If you can’t get your hands on these gold-dust tickets, then never fear. The exhibition has been condensed into a paper version that you can read from the comfort of your own home! I have my own copy, and it's my current bedtime binge-read. Alternatively if you are more of a visual learner, the BBC recorded a documentary on the making of the event. You can view some clip snippets right here.

As I mentioned previously, this night was not just about the exhibition. I managed to squeeze in a few of the extra activities alongside my visit. My first included making my very own house badge. The kind staff at the venue were assisting visitors in cutting out their own label (four different types for each house), before using a nifty little badge-maker so you could leave with your own souvenir of the evening.

I will never ever turn down any Slytherin merchandise, under any circumstance.

The next part was rather popular, the Patronus quiz. Now, I won’t lie. I actually thought that this would be a quiz to determine your own Patronus, like the one on Pottermore. Whilst I already have mine chosen, I thought I wouldn’t mind giving it another crack.

It turns out however that I was way off the mark! This was in fact a quiz to test your knowledge of the subject of Patronuses, and oh Merlin, it was not easy at all. We were under a time limit to answer 26 questions, which were extremely specific about the quiz subject. We were also put under extra pressure by the quiz master, who would yell spontaneously “YOU ONLY HAVE FIVE MINUTES LEFT! OH NO!”.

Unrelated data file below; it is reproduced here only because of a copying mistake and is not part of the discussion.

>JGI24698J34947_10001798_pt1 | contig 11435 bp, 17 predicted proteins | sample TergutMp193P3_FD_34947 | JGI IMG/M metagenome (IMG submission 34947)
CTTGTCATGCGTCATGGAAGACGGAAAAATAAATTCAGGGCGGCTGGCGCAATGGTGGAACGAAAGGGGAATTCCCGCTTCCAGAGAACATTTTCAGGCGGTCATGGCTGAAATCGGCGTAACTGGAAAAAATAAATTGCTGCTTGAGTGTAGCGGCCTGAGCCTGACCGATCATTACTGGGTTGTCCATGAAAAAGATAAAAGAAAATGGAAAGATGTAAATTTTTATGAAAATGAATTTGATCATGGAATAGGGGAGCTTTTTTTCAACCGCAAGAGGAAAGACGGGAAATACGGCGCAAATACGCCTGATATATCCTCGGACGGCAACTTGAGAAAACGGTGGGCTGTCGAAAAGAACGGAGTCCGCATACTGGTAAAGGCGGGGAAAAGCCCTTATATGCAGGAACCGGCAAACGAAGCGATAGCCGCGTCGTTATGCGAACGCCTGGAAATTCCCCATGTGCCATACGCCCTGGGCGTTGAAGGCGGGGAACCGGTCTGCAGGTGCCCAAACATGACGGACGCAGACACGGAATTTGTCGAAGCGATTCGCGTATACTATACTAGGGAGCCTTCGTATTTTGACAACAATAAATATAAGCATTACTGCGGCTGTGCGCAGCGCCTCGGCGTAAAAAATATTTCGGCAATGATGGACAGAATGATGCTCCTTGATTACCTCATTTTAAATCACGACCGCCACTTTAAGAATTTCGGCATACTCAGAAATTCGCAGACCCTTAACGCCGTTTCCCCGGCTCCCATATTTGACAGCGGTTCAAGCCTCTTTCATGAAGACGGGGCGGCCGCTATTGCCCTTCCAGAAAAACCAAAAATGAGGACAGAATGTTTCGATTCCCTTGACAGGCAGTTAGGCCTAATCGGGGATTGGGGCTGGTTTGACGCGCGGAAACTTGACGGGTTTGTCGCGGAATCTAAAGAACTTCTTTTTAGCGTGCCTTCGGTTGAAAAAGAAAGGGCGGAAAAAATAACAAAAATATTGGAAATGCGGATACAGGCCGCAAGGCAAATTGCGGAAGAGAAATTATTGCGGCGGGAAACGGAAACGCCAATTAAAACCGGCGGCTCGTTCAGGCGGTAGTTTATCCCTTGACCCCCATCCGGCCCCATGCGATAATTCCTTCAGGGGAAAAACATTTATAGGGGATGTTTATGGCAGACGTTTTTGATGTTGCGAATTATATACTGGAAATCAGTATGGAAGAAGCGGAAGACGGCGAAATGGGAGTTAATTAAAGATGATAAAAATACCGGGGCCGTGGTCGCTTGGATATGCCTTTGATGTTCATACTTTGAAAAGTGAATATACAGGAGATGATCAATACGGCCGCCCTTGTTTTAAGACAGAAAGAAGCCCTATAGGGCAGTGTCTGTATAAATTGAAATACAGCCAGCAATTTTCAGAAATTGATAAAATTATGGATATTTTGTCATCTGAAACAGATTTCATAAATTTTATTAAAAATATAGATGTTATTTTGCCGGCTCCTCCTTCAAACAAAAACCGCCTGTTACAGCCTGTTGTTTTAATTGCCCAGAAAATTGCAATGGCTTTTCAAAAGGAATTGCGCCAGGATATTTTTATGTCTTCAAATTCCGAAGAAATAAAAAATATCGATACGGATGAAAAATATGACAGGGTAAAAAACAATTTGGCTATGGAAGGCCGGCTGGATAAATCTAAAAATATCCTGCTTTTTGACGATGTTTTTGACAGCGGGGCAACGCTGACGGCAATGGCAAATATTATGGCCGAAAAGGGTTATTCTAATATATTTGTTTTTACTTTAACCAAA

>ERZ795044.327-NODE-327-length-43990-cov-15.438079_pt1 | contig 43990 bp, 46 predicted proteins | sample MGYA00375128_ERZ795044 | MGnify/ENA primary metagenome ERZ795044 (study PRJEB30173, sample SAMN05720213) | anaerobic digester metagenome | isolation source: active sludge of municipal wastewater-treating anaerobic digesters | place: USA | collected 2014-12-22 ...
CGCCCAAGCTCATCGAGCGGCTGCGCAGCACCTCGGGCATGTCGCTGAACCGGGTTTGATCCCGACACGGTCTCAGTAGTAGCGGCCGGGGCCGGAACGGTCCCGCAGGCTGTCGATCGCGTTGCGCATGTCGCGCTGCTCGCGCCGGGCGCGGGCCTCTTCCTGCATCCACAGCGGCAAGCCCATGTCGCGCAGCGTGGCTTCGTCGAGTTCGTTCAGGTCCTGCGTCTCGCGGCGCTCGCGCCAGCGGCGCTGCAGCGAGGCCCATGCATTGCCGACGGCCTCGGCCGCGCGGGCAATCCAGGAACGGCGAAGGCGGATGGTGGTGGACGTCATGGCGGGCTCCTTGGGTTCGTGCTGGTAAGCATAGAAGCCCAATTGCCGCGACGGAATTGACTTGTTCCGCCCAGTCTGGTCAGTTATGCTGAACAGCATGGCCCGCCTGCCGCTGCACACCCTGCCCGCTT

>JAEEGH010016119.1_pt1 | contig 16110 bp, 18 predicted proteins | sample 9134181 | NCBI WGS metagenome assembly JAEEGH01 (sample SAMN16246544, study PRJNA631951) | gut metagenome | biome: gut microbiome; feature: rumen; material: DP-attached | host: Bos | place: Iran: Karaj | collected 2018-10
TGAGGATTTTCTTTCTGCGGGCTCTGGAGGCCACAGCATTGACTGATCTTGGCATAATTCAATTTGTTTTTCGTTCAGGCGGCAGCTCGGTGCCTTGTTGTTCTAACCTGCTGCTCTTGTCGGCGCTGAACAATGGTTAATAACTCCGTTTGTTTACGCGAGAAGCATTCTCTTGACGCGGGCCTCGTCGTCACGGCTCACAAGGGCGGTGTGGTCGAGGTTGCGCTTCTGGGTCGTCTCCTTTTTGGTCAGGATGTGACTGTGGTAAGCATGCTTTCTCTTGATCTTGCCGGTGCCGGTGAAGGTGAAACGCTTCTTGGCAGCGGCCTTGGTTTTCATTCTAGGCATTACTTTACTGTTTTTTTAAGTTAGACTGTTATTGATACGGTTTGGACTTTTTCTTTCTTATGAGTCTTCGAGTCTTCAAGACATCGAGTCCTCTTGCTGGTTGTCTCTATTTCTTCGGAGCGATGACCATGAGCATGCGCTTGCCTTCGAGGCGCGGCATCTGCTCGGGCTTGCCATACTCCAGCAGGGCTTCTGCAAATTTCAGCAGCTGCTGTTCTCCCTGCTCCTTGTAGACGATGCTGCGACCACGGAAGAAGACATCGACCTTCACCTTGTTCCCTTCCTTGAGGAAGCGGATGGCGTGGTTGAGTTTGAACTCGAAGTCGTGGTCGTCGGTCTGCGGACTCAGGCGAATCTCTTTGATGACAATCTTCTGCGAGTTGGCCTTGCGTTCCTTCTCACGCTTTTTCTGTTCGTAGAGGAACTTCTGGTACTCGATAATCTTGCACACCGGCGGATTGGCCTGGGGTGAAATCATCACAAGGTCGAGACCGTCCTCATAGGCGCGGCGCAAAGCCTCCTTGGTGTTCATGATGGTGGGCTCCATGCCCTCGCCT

It was safe to say even though I lost miserably, I walked away with a grin on my face.

A little glimpse into the amulet making process on one of the optional activities!

There were a few other bits on the night that I must mention, including an amulet craft workshop, cocktails of each Hogwarts house served at the bar and talks from guest speakers in the main hall. The organisers did a great job at making such a packed schedule, allowing for all the fans to come and see a wide variety of Harry Potter themed experiences.

When I go along to these sort of events, I remember what I love about fandom in the first place. From seeing little fans in their own Harry Potter cosplays, right up to older fans donning their house scarfs and giving a smile of approval to any fellow students.

It seems like environments such as this bring out the enthusiasm and friendliness in people, and make us realise that we all have something in common. We all fell in love with the magic of Harry Potter, and we want more ways to keep that community spirit alive. I hope that other venues take notice of this unique venture, and look into more geeky experiences for fans worldwide.

The Slytherin badge to add to my personal house collection ( and Is it just me, or have their been quite a few candles in this post?)